These reports tally with the analysis of experts since the last quarter of 2007, who have consistently stated that the Government of Hamid Karzai is in serious trouble. Although the threat of the Taliban and their terrorist allies does not imperil the immediate viability of the Karzai Government, there is no mistaking the trends—they are running against the central authority in Kabul and with the resurgent Taliban. And, as noted here many times, much of the problem in Afghanistan has to do with the Bush Administration’s half-baked, tone-deaf policies which operate not to support Karzai, but actually to undermine his authority.
While most of the U.S. mass media simply don’t want to talk about Afghanistan—“the Afghanistan issues don’t fit well into 30 second sound bites,” one news producer told me—there are some good analyses out there floating about. One of the better ones was published last week in Le Monde by Laurent Zecchini. He took the Karzai Government’s veto of Paddy Ashdown as the new Western proconsul in Afghanistan as a symbol for conditions in a meltdown. He described the habitual disorder among the European NATO allies and the failure of the Americans to offer anything resembling the leadership expected of them on the center stage of the war on terror. Zecchini sizes up the situation very well:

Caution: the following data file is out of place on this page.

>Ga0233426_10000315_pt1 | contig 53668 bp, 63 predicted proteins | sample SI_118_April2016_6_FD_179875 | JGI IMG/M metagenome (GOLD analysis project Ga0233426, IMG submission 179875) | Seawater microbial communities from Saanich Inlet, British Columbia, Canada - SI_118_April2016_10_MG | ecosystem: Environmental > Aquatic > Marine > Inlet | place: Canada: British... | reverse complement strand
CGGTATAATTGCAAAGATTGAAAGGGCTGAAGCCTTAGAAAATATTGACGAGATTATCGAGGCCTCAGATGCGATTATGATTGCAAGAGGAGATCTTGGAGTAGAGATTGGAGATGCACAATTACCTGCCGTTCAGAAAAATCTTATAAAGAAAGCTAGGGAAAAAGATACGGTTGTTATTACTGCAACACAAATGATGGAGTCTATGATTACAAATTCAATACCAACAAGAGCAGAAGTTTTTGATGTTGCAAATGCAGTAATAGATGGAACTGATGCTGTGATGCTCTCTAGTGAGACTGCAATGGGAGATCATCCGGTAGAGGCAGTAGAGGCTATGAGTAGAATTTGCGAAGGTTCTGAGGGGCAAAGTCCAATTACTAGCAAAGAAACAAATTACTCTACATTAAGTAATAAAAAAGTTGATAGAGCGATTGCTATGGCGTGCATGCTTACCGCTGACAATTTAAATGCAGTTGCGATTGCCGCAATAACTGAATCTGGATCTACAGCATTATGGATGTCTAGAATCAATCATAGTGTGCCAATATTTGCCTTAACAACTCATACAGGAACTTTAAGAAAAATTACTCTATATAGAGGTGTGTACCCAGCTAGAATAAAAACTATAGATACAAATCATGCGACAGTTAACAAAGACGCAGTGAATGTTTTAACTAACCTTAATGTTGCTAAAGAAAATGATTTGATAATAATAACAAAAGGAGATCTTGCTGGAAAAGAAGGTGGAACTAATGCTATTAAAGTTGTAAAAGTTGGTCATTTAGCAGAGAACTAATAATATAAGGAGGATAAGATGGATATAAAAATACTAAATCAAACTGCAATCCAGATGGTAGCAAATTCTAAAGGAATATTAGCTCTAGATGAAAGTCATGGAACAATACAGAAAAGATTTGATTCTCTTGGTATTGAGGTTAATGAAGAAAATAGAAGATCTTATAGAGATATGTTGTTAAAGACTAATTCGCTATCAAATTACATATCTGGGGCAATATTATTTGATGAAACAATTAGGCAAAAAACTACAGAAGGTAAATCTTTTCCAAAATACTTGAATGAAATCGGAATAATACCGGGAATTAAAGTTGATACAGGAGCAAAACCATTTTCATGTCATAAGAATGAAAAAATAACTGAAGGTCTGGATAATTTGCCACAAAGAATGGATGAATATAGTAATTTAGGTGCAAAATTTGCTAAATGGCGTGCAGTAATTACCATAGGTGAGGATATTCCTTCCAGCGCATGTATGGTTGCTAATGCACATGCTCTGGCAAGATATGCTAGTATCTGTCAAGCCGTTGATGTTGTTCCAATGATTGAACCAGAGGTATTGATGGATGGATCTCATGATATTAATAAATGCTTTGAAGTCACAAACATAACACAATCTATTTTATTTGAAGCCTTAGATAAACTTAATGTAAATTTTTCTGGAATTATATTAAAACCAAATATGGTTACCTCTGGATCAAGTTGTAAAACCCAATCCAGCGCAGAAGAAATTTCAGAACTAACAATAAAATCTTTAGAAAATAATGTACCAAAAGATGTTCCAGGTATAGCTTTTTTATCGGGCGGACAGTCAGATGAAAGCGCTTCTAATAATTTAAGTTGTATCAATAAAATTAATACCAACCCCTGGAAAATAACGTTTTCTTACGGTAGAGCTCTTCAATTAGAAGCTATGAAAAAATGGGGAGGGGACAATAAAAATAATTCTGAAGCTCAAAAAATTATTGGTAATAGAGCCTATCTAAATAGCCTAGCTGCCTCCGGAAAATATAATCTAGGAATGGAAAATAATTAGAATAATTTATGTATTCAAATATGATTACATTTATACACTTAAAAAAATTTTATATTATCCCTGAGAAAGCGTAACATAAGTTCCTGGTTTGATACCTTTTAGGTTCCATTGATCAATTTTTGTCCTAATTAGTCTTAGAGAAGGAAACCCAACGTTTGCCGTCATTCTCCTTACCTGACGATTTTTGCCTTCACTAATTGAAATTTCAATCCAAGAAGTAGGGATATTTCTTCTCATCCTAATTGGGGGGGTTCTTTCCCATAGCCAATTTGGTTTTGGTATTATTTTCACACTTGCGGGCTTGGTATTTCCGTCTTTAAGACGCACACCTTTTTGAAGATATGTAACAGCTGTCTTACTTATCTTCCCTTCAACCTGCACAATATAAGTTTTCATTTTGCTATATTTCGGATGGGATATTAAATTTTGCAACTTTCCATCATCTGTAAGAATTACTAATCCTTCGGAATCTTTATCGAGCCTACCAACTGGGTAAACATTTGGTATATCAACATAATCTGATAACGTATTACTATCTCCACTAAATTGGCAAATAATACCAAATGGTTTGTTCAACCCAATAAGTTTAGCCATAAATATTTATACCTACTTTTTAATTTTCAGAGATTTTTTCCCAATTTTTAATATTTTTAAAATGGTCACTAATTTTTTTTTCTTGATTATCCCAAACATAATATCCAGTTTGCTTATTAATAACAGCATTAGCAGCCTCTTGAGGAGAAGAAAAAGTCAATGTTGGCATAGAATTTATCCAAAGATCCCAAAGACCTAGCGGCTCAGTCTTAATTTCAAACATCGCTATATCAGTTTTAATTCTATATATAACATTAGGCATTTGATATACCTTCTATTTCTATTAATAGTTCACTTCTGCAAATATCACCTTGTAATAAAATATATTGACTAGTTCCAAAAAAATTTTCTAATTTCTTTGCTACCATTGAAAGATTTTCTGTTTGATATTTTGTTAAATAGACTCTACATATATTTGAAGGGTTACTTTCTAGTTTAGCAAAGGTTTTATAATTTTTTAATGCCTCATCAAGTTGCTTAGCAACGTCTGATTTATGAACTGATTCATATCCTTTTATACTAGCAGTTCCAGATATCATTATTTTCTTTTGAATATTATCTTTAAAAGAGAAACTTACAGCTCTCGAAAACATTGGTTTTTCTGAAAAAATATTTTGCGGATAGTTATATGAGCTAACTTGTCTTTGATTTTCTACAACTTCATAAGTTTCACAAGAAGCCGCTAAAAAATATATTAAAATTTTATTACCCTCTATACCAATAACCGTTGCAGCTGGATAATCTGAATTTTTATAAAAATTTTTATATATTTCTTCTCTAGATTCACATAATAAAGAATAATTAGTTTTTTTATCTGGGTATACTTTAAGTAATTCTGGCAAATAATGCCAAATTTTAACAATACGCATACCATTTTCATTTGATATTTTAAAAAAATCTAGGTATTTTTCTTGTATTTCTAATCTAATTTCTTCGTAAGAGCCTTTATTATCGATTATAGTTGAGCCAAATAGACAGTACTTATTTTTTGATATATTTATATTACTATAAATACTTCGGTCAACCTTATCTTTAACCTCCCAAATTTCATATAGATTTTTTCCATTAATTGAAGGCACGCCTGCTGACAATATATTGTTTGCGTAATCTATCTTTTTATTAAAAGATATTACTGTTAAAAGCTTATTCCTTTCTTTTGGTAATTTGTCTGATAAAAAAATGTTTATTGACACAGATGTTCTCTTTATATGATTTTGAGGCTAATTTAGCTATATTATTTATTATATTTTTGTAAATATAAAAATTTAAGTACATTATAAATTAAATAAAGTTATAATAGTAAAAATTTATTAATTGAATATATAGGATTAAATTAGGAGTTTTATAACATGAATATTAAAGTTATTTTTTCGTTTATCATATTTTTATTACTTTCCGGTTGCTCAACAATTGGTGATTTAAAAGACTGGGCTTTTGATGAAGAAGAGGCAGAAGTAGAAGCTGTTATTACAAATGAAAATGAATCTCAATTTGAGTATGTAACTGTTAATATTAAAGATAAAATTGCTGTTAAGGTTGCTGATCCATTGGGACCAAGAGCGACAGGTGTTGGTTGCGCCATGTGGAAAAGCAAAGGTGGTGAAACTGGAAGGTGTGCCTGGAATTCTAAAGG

It may well be that the participating NATO forces look to the use of aerial bombardment to avoid any direct engagement with an enemy which has learned the lessons of asymmetric warfare. It is also undeniable that the American tendency to use air strikes in built-up areas has provoked push-back from high-ranking British military officials. And it is far from clear, to use the measure devised for Iraq, that the American army is well situated to denounce the alleged incapacity of the European armies in the Afghan mountains, and their inability to win over the “hearts and minds” of the population. Washington clearly wants to avert the public perception of a failure in Afghanistan, for that would deal a severe blow to the credibility of the NATO alliance. It therefore tries to inspire its allies to send more troops on a combat mission. But its appeals transmitted by Mr. Gates hardly seem measured or likely to achieve that mission.
First the Dutch, and now the Canadians are threatening to pull their troops if they are not reinforced, and other countries, now weighing the costs of Washington’s displeasure, are likely to follow. In the short term, the main threat facing Afghanistan is not so much a Taliban victory, as NATO’s disintegration. (S.H. transl.)
Le Monde is correct to see this problem in the far broader geo-strategic framework. It does seem in the end to be a question of an ailing alliance system, in which the confidence of the allies in the leadership qualities and analysis of the primus inter pares, America, has been severely stressed. It is also a reflection of the rising level of distrust and indifference towards George W. Bush, who is widely viewed among America’s allies as an unfit leader.